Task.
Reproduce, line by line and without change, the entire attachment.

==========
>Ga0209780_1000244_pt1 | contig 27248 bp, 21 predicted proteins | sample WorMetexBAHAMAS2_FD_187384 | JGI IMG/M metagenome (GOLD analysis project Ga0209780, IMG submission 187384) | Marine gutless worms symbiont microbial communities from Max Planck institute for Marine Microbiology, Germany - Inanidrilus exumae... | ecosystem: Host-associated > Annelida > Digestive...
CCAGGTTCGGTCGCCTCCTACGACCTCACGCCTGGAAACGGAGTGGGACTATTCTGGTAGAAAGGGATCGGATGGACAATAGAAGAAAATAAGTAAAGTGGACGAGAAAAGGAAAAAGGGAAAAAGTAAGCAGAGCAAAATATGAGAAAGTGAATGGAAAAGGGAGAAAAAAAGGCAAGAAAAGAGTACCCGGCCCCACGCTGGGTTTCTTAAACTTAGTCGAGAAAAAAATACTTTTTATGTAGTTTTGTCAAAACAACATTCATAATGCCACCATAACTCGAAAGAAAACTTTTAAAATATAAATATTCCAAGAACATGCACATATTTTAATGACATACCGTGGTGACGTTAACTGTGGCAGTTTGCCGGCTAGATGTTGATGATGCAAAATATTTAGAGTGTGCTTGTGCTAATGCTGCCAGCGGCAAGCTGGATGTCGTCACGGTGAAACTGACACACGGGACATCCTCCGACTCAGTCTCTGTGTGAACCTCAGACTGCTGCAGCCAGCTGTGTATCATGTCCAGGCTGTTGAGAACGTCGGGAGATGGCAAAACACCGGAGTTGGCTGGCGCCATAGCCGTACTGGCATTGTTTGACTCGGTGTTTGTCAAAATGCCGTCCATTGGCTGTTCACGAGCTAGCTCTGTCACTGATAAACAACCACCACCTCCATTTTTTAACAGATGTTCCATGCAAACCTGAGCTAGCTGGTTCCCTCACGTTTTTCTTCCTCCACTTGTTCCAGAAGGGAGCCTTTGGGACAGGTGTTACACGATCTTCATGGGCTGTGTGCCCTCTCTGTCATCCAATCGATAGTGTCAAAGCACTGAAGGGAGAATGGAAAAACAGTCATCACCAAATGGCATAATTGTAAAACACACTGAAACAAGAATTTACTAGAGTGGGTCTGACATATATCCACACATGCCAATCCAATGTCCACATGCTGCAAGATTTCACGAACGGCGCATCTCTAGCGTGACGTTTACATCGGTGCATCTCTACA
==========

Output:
>Ga0209780_1000244_pt1 | contig 27248 bp, 21 predicted proteins | sample WorMetexBAHAMAS2_FD_187384 | JGI IMG/M metagenome (GOLD analysis project Ga0209780, IMG submission 187384) | Marine gutless worms symbiont microbial communities from Max Planck institute for Marine Microbiology, Germany - Inanidrilus exumae... | ecosystem: Host-associated > Annelida > Digestive...
CCAGGTTCGGTCGCCTCCTACGACCTCACGCCTGGAAACGGAGTGGGACTATTCTGGTAGAAAGGGATCGGATGGACAATAGAAGAAAATAAGTAAAGTGGACGAGAAAAGGAAAAAGGGAAAAAGTAAGCAGAGCAAAATATGAGAAAGTGAATGGAAAAGGGAGAAAAAAAGGCAAGAAAAGAGTACCCGGCCCCACGCTGGGTTTCTTAAACTTAGTCGAGAAAAAAATACTTTTTATGTAGTTTTGTCAAAACAACATTCATAATGCCACCATAACTCGAAAGAAAACTTTTAAAATATAAATATTCCAAGAACATGCACATATTTTAATGACATACCGTGGTGACGTTAACTGTGGCAGTTTGCCGGCTAGATGTTGATGATGCAAAATATTTAGAGTGTGCTTGTGCTAATGCTGCCAGCGGCAAGCTGGATGTCGTCACGGTGAAACTGACACACGGGACATCCTCCGACTCAGTCTCTGTGTGAACCTCAGACTGCTGCAGCCAGCTGTGTATCATGTCCAGGCTGTTGAGAACGTCGGGAGATGGCAAAACACCGGAGTTGGCTGGCGCCATAGCCGTACTGGCATTGTTTGACTCGGTGTTTGTCAAAATGCCGTCCATTGGCTGTTCACGAGCTAGCTCTGTCACTGATAAACAACCACCACCTCCATTTTTTAACAGATGTTCCATGCAAACCTGAGCTAGCTGGTTCCCTCACGTTTTTCTTCCTCCACTTGTTCCAGAAGGGAGCCTTTGGGACAGGTGTTACACGATCTTCATGGGCTGTGTGCCCTCTCTGTCATCCAATCGATAGTGTCAAAGCACTGAAGGGAGAATGGAAAAACAGTCATCACCAAATGGCATAATTGTAAAACACACTGAAACAAGAATTTACTAGAGTGGGTCTGACATATATCCACACATGCCAATCCAATGTCCACATGCTGCAAGATTTCACGAACGGCGCATCTCTAGCGTGACGTTTACATCGGTGCATCTCTACA